In a series of blog posts going back to last August, we reported on certain amendments to the Massachusetts Employer Medical Assistance Contribution (EMAC) rules. As we previously explained, the EMAC contributions are required of employers with more than five employees in Massachusetts. Last year’s amendments increased the basic EMAC annual fee to $77 per employee from $51 per employee and added a new, supplemental penalty of up to $750 for each non-disabled worker who receives health insurance coverage through MassHealth or who opts out of employer-provided coverage and instead receives subsidized coverage from the Massachusetts Health Connector (i.e., the Commonwealth’s Affordable Care Act marketplace). While the EMAC penalties seemed relatively innocuous when viewed in isolation, the actual amounts of the supplemental payments turned out in many cases to be substantial. Small employers are being particularly hard hit.
Written by Brandon Willenberg
Employers have recently enjoyed some victories in the U.S. Supreme Court and in the California Supreme Court regarding the use of class/collective action waivers in employment arbitration agreements (e.g. Italian Colors and Iskanian). Class/collective action waivers in arbitration agreements generally prohibit the employee from forming or joining a class or collective action litigation or arbitration addressing employment-related claims against an employer, including, for example, violation of the Fair Labor Standards Act. This is an effective tool for employers to limit exposure and liability in wage/hour class and collective action litigation. So, if an employer can utilize a class/collective action waiver in an employment arbitration agreement then it makes sense that the employer can include one in a severance agreement just the same, right? Wrong said the Sixth Circuit, in Killion v. KeHE Distributors, Inc.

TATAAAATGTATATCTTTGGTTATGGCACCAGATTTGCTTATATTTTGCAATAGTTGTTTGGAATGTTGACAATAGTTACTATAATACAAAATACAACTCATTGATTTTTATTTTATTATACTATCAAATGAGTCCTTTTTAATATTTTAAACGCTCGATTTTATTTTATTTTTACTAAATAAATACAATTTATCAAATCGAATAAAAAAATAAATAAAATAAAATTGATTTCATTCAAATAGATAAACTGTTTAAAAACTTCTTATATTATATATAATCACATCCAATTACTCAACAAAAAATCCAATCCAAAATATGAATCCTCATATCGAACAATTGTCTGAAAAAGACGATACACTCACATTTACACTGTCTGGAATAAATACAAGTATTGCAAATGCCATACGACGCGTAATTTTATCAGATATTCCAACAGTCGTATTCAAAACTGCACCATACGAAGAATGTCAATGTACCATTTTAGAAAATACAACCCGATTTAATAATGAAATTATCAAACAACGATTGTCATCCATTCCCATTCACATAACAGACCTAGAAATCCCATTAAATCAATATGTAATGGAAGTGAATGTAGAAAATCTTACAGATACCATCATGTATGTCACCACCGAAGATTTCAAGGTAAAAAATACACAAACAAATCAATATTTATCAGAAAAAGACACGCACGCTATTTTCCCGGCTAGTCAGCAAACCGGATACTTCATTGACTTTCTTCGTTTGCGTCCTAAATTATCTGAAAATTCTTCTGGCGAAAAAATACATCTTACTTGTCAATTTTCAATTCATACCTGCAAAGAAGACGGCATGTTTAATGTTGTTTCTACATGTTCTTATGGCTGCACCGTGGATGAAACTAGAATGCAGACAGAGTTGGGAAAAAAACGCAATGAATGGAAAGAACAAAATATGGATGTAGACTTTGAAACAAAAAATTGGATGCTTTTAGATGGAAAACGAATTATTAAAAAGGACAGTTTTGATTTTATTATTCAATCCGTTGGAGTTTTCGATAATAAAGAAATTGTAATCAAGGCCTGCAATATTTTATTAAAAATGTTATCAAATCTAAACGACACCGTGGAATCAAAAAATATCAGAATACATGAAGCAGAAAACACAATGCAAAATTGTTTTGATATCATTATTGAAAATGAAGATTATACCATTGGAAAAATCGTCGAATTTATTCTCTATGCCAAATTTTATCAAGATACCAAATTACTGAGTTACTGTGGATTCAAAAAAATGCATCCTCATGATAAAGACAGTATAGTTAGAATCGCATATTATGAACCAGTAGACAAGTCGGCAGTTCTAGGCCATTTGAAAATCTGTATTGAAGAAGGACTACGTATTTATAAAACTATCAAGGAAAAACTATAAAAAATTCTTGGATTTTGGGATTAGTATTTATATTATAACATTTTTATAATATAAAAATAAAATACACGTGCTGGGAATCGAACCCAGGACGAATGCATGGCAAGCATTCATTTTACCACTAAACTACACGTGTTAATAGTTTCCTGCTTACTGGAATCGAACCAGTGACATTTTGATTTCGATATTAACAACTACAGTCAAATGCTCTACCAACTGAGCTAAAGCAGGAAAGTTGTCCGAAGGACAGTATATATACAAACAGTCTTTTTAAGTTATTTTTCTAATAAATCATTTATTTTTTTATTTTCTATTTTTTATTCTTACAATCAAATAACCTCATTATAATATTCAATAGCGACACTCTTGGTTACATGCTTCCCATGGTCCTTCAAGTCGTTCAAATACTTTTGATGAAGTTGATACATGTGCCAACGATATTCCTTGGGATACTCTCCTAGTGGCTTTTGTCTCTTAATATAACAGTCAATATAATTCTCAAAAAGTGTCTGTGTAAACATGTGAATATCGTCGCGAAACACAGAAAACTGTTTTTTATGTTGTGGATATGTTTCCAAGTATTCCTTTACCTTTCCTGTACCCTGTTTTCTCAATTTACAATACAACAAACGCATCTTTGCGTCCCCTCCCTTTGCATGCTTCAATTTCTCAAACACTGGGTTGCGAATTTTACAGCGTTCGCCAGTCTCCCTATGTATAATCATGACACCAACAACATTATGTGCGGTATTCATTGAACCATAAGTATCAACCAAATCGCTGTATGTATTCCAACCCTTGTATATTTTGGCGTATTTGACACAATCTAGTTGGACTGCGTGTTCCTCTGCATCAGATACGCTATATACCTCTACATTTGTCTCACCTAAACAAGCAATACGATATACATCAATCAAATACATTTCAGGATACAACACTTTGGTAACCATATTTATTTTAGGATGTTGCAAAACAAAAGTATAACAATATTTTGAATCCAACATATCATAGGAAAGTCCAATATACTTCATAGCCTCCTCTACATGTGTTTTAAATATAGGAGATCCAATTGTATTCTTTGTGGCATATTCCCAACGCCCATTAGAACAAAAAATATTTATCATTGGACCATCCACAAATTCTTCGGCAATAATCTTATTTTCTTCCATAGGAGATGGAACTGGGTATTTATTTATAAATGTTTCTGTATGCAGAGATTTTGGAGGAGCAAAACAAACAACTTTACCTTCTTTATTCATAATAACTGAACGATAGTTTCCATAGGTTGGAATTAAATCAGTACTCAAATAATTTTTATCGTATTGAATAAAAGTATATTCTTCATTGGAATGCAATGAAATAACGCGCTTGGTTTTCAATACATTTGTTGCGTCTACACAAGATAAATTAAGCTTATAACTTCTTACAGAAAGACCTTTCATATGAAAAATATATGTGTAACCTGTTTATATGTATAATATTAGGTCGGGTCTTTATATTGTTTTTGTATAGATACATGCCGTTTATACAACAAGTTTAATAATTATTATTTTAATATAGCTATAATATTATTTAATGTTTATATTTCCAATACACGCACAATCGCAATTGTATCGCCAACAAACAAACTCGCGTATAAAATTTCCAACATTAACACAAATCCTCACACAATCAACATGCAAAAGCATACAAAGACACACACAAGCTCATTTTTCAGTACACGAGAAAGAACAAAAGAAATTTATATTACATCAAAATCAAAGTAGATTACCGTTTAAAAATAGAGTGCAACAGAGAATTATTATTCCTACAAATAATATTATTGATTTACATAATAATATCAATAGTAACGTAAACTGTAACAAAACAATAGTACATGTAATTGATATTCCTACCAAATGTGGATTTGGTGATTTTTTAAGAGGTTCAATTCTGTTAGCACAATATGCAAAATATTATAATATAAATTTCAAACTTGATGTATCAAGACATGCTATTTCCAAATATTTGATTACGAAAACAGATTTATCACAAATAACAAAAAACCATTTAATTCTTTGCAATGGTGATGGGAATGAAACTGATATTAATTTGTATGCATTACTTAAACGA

In a previous post we discussed Foster v. Mountain Coal Company LLC, the District of Colorado’s decision invalidating a waiver of an employee’s claims against his employer under the Age Discrimination in Employment Act (ADEA) after the employee was terminated in connection with a reduction in force (RIF). The court concluded that under the Older Workers’ Benefit Protection Act (OWBPA), the waiver the employee signed did not adequately “advise” him of his right to consult with an attorney prior to executing a severance agreement because the waiver merely contained passive language in the past tense stating that the employee had been given an “opportunity … for consultation with an attorney.” We now alert you to the Court’s reversal of that decision in response to the employer’s motion for reconsideration.
A Federal court in Colorado recently permitted a former employee to advance an age discrimination claim despite his prior execution of a severance and release agreement after his employment ended in connection with a reduction in force. The Court in Foster v. Mountain Coal Company, LLC invalidated the release of the age discrimination claim because it did not fully satisfy the Older Workers’ Benefit Protection Act’s “knowing and voluntary” requirement; in particular, it did not properly “advise” the employee to consult with an attorney before executing the agreement.
Written by Brandon Willenberg
The enforceability of employment-related arbitration agreements has been a hot-button issue these past couple of years. The latest fight, federal vs. California law, has just played out in the California Supreme Court’s very recent (and lengthy) decision in Sonic-Calabasas A, Inc. v. Moreno, (“Sonic II”) where the Court addressed the enforceability of arbitration agreements under California law in light of the U.S. Supreme Court’s recent decision in AT&T Mobility, LLC v. Concepcion (“Concepcion”). So did the California Supreme Court give the U.S. Supreme Court the “thumbs-up”? – well, kind of.
Continue Reading The California Supreme Court Tackles The U.S. Supreme Court’s Decision in Concepcion – Still Finds Wiggle Room For California Courts, But Holds Administrative Wage Claims Are Arbitrable